Tanzanian History


Figure 1.--Here we see Tanzanian school boys at a rather modernistic school receiving military training in 1970. At the time President Julius K. Nyerere was preaching Ujamaa and would soon use the Tanzanian Army to collectivize the rural population.

Few countries have a longer history than Tanzania. Archaeologist postulate that an estimated 3.6 million years ago, a party of two or three homonids trekked across the plain at Laetoli near Olduvai Gorge in northern Tanzania. They left their footprints in a blanket of volcanic ash. Mary Leakey uncovered them in 1978. She identified them as the steps of man's earliest known ancestors--Australopithecines, whose remains have been found only in East Africa (Tanzania and neigbboring Kenya). Modern Tanzania is the union of Zanzibar and Tanganika. Zanzibar was an Arab emirate which for centuries was a key port in the Arab Indian Ocean slave trade. The emirs were pressured by the British during the 19th century end the Indian Ocean slave trade. Zanzibar became a British protectorate (1890). Britain while suppressing the slave trade did not intervene substantially in domestic matters like education. The country today is peopled by more than 120 tribes of varying size and origins. The swahili language oiginated along the coast of Tanzaniaith an Arabic base. The first Europeans to reach Tanzania was the Portuguese explorer, Vasco da Gama (late-15th century). The Portuguese seized control of both Zanzibar and the coastal area. Omani Arabs seized control of Zanzibar (1699). The Germans, anxious to have an empire, seized control of what is now Tanzania, Rwanda and Burundi--German East Africa (late 19th century). The British and Germans reached a deal as a part of the European Scramble for Africa. Tasnzania was a quiet part of the German Empire except for the Maji Maji revolt (1905). The British during World War I seized control of German East Africa. The British colony became Tanganika, as a League of Nations mandates. Britain granted Tanganika independence within the Commonwealth (1961). As Britain began granting independence ro its colonies, the situation on Zanzibar became unstable. After riots on Zanzibar following independence (1963), the island was united with Tanganika to form Tanzania (1964).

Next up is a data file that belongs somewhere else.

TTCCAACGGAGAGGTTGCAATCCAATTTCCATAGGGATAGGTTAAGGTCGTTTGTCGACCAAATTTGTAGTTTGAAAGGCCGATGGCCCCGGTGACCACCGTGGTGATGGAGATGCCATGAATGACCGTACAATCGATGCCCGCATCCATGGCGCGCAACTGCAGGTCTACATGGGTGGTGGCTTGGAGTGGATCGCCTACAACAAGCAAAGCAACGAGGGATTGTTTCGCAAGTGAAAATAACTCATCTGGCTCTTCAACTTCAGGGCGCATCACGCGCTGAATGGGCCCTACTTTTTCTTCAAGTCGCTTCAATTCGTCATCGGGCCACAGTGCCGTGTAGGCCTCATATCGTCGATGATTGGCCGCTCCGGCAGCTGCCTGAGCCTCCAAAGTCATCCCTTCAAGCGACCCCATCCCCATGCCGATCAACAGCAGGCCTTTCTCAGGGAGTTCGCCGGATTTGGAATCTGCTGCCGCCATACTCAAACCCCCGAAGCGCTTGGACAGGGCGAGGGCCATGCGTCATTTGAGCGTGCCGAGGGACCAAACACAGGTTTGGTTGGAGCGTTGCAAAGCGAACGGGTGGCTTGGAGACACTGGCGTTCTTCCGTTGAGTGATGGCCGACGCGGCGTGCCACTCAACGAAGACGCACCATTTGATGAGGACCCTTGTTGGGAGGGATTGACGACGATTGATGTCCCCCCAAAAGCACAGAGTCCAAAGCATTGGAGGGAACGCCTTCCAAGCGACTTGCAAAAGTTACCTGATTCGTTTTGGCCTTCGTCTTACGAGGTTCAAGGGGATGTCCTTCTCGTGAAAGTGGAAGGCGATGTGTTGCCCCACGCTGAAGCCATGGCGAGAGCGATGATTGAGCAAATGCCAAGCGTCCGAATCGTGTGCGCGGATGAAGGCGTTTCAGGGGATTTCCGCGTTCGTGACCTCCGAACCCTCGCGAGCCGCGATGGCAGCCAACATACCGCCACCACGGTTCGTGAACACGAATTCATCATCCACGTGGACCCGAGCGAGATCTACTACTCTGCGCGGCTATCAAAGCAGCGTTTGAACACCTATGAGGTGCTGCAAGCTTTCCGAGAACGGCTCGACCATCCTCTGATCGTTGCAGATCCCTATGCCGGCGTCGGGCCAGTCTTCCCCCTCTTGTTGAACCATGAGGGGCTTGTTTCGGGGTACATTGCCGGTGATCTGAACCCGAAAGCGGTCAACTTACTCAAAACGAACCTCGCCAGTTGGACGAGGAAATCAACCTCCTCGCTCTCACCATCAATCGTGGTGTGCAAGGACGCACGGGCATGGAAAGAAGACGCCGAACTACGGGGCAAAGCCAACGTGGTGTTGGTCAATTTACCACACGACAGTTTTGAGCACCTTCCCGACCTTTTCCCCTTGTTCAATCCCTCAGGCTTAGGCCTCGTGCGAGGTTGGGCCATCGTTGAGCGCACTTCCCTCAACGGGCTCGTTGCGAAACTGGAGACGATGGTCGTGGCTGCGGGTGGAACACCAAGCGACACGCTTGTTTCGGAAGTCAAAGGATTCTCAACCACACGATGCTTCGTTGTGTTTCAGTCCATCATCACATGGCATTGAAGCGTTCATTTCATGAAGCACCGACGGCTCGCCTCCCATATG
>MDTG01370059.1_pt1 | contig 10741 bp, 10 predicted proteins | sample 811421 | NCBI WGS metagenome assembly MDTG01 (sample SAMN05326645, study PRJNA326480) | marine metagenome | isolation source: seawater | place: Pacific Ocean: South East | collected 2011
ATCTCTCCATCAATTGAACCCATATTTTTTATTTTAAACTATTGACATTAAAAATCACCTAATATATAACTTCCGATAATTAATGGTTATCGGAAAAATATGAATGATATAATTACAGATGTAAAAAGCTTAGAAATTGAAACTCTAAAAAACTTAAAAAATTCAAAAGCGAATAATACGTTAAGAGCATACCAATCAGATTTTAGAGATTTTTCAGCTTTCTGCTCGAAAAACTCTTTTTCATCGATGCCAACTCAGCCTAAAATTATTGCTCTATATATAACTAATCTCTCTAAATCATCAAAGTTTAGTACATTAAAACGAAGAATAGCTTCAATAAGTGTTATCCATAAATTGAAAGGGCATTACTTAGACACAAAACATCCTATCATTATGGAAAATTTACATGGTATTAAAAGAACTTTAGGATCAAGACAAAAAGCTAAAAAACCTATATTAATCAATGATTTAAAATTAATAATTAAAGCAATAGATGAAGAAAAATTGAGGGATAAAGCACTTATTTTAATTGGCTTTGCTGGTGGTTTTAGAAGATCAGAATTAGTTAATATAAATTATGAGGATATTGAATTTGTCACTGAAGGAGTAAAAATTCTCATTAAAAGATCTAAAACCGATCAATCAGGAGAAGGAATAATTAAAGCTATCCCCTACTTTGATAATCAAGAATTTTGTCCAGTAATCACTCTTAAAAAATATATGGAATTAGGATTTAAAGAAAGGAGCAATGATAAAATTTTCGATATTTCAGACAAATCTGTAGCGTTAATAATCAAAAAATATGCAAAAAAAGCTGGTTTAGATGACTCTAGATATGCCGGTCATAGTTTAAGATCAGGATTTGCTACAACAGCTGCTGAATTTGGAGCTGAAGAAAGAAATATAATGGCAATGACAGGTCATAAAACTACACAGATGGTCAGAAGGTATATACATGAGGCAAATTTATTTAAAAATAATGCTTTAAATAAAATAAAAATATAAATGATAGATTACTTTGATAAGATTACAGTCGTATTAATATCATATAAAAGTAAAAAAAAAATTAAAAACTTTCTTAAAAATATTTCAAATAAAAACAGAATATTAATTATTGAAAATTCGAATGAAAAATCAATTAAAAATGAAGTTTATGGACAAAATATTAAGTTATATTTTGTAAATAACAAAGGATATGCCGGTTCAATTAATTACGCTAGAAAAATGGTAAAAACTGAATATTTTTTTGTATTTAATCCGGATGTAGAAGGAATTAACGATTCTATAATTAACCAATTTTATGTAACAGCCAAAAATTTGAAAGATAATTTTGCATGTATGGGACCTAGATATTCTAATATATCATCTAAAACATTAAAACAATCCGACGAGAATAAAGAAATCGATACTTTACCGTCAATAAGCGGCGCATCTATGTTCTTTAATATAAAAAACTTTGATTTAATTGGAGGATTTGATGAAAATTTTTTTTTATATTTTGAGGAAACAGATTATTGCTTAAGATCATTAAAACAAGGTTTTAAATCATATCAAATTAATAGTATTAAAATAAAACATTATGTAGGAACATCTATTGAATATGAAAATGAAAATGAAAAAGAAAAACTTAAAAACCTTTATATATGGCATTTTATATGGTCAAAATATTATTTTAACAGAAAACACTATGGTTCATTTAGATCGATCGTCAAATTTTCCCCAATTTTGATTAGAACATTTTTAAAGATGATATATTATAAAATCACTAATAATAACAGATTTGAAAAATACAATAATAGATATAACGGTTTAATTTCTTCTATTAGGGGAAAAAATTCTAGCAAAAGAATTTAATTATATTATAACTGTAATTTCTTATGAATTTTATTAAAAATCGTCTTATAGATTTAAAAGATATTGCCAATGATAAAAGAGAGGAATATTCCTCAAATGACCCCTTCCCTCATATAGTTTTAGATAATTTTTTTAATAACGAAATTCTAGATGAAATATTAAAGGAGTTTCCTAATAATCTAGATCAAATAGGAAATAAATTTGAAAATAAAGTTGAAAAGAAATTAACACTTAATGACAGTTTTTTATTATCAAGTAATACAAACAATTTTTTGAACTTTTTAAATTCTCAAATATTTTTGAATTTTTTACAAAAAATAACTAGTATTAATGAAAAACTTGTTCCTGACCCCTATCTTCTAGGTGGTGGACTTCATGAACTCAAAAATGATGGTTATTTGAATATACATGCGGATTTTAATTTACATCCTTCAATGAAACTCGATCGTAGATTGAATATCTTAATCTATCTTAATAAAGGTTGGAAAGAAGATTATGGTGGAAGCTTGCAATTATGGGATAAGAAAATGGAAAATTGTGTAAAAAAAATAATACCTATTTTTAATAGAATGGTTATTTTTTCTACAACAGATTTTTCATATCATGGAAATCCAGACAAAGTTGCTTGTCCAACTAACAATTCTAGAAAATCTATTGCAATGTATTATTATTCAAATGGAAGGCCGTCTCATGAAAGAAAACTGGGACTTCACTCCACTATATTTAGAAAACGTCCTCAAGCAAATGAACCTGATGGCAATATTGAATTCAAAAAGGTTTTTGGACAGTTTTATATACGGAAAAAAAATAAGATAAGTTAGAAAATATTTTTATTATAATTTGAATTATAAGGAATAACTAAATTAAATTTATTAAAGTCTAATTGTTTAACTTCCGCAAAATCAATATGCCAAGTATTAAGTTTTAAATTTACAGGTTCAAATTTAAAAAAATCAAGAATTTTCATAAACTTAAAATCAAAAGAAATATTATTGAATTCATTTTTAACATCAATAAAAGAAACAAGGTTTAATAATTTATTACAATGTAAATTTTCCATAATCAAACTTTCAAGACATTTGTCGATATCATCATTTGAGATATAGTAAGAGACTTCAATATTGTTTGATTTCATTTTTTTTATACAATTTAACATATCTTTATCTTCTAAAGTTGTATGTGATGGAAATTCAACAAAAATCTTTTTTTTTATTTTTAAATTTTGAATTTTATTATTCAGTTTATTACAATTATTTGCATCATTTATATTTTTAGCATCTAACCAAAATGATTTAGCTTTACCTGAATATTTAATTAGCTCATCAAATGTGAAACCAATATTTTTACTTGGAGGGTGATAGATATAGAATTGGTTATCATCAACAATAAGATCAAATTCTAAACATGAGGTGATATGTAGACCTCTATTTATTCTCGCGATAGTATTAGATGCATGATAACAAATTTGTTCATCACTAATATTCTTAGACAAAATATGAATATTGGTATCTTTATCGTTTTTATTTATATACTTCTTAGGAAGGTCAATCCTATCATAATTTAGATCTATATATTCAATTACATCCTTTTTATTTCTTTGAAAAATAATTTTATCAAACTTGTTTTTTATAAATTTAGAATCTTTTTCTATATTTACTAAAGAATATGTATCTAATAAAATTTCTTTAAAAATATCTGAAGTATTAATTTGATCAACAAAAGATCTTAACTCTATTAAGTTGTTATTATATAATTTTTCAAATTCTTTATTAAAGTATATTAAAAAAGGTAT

Pre-history

Few countries have a longer history than Tanzania. Archaeologist postulate that an estimated 3.6 million years ago, a party of two or three homonids trekked across the plain at Laetoli near Olduvai Gorge in northern Tanzania. They left their footprints in a blanket of volcanic ash. Mary Leakey uncovered them in 1978. She identified them as the steps of man's earliest known ancestors--Australopithecines, whose remains have been found only in East Africa (Tanzania and neigbboring Kenya).

Zanzibar